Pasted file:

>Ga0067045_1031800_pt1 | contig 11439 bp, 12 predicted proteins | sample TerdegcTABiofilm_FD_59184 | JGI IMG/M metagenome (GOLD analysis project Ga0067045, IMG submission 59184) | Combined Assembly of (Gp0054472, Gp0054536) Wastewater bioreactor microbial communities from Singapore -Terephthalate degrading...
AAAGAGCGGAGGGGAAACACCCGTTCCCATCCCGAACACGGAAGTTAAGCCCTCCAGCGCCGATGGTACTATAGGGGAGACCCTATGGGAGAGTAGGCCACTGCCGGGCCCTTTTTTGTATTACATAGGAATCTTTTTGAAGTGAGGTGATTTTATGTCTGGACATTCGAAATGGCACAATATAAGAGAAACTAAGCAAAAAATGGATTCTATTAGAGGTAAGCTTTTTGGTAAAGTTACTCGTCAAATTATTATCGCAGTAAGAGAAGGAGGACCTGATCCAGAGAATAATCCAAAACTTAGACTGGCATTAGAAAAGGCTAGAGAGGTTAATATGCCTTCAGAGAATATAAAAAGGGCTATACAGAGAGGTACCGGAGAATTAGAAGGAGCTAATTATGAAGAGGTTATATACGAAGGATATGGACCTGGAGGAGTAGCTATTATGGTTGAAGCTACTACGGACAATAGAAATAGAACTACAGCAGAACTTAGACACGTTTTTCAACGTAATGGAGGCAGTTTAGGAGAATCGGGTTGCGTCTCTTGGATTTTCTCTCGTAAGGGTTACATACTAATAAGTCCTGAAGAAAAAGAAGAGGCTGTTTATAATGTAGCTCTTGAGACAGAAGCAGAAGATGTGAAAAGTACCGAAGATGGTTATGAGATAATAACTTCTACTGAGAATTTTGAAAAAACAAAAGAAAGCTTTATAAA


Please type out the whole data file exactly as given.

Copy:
>Ga0067045_1031800_pt1 | contig 11439 bp, 12 predicted proteins | sample TerdegcTABiofilm_FD_59184 | JGI IMG/M metagenome (GOLD analysis project Ga0067045, IMG submission 59184) | Combined Assembly of (Gp0054472, Gp0054536) Wastewater bioreactor microbial communities from Singapore -Terephthalate degrading...
AAAGAGCGGAGGGGAAACACCCGTTCCCATCCCGAACACGGAAGTTAAGCCCTCCAGCGCCGATGGTACTATAGGGGAGACCCTATGGGAGAGTAGGCCACTGCCGGGCCCTTTTTTGTATTACATAGGAATCTTTTTGAAGTGAGGTGATTTTATGTCTGGACATTCGAAATGGCACAATATAAGAGAAACTAAGCAAAAAATGGATTCTATTAGAGGTAAGCTTTTTGGTAAAGTTACTCGTCAAATTATTATCGCAGTAAGAGAAGGAGGACCTGATCCAGAGAATAATCCAAAACTTAGACTGGCATTAGAAAAGGCTAGAGAGGTTAATATGCCTTCAGAGAATATAAAAAGGGCTATACAGAGAGGTACCGGAGAATTAGAAGGAGCTAATTATGAAGAGGTTATATACGAAGGATATGGACCTGGAGGAGTAGCTATTATGGTTGAAGCTACTACGGACAATAGAAATAGAACTACAGCAGAACTTAGACACGTTTTTCAACGTAATGGAGGCAGTTTAGGAGAATCGGGTTGCGTCTCTTGGATTTTCTCTCGTAAGGGTTACATACTAATAAGTCCTGAAGAAAAAGAAGAGGCTGTTTATAATGTAGCTCTTGAGACAGAAGCAGAAGATGTGAAAAGTACCGAAGATGGTTATGAGATAATAACTTCTACTGAGAATTTTGAAAAAACAAAAGAAAGCTTTATAAA